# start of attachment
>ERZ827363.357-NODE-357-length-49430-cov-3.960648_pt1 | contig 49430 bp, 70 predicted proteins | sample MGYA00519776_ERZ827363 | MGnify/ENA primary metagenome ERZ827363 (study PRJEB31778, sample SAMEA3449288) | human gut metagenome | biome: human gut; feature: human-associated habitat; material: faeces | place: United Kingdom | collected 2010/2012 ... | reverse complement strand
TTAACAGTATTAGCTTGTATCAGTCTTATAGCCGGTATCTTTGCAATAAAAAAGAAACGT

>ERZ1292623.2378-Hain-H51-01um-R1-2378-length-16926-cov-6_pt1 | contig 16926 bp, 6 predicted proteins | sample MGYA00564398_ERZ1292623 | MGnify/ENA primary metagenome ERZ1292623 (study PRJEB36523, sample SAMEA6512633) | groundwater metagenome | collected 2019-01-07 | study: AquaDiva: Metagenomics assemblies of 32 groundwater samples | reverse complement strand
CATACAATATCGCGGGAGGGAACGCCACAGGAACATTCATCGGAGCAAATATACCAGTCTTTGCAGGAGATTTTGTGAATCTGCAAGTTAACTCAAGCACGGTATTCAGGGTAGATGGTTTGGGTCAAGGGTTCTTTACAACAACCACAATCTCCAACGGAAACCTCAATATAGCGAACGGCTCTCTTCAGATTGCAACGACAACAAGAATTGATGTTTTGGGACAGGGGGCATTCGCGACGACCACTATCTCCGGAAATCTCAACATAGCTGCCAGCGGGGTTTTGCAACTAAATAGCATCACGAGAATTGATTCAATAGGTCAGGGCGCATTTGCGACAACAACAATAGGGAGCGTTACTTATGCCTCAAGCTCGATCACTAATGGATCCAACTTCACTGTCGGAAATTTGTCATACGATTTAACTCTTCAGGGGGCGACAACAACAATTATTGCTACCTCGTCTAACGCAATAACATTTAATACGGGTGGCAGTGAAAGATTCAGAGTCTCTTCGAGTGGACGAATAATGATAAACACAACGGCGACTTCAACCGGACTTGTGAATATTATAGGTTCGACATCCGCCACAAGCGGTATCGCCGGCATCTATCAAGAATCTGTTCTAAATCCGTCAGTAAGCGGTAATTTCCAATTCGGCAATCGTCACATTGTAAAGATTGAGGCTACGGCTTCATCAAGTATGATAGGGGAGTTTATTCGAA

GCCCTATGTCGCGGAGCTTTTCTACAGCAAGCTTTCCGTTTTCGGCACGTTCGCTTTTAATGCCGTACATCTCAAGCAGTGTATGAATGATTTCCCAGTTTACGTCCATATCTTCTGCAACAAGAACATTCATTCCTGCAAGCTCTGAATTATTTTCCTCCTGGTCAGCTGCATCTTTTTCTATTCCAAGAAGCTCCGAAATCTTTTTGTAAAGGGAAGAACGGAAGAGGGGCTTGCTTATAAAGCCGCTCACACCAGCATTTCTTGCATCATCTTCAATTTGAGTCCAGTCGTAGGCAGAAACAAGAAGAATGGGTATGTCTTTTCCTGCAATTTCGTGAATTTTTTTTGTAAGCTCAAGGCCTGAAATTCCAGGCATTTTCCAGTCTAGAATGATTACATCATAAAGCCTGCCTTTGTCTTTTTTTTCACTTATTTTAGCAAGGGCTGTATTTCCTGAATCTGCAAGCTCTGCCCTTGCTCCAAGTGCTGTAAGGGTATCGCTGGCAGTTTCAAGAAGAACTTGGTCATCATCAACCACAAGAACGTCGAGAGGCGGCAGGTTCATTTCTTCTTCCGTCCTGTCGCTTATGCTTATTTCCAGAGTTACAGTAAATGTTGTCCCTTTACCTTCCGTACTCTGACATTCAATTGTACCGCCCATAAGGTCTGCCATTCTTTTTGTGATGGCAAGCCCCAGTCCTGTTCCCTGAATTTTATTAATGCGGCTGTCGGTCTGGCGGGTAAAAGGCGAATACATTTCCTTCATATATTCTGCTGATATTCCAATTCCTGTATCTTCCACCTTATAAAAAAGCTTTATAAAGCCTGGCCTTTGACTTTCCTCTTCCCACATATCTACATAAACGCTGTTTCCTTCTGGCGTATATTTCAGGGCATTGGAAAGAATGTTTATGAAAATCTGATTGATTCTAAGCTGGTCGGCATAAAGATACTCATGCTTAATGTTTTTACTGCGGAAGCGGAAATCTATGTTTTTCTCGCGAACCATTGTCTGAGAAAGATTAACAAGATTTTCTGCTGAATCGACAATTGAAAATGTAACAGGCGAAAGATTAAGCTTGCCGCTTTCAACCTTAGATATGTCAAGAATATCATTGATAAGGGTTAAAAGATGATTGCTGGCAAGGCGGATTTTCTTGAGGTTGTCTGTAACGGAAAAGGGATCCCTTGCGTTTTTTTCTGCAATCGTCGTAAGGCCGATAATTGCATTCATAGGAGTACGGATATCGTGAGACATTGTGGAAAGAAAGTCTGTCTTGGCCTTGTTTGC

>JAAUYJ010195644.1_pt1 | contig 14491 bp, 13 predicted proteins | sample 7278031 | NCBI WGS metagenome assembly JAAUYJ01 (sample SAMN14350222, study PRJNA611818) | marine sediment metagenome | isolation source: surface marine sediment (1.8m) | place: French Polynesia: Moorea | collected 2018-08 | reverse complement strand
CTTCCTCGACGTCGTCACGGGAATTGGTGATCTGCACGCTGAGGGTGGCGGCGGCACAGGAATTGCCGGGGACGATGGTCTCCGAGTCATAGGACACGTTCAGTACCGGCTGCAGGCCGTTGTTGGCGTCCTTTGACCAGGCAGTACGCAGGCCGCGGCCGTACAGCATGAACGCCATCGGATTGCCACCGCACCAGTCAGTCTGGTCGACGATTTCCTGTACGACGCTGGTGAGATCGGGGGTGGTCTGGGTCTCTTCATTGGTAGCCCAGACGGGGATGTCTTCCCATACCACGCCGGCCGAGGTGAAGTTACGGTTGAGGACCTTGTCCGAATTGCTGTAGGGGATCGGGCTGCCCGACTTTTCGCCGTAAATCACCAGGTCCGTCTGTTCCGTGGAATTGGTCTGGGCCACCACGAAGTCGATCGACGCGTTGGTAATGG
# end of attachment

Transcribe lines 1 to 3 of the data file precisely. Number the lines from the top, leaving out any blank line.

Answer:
>ERZ827363.357-NODE-357-length-49430-cov-3.960648_pt1 | contig 49430 bp, 70 predicted proteins | sample MGYA00519776_ERZ827363 | MGnify/ENA primary metagenome ERZ827363 (study PRJEB31778, sample SAMEA3449288) | human gut metagenome | biome: human gut; feature: human-associated habitat; material: faeces | place: United Kingdom | collected 2010/2012 ... | reverse complement strand
TTAACAGTATTAGCTTGTATCAGTCTTATAGCCGGTATCTTTGCAATAAAAAAGAAACGT

>ERZ1292623.2378-Hain-H51-01um-R1-2378-length-16926-cov-6_pt1 | contig 16926 bp, 6 predicted proteins | sample MGYA00564398_ERZ1292623 | MGnify/ENA primary metagenome ERZ1292623 (study PRJEB36523, sample SAMEA6512633) | groundwater metagenome | collected 2019-01-07 | study: AquaDiva: Metagenomics assemblies of 32 groundwater samples | reverse complement strand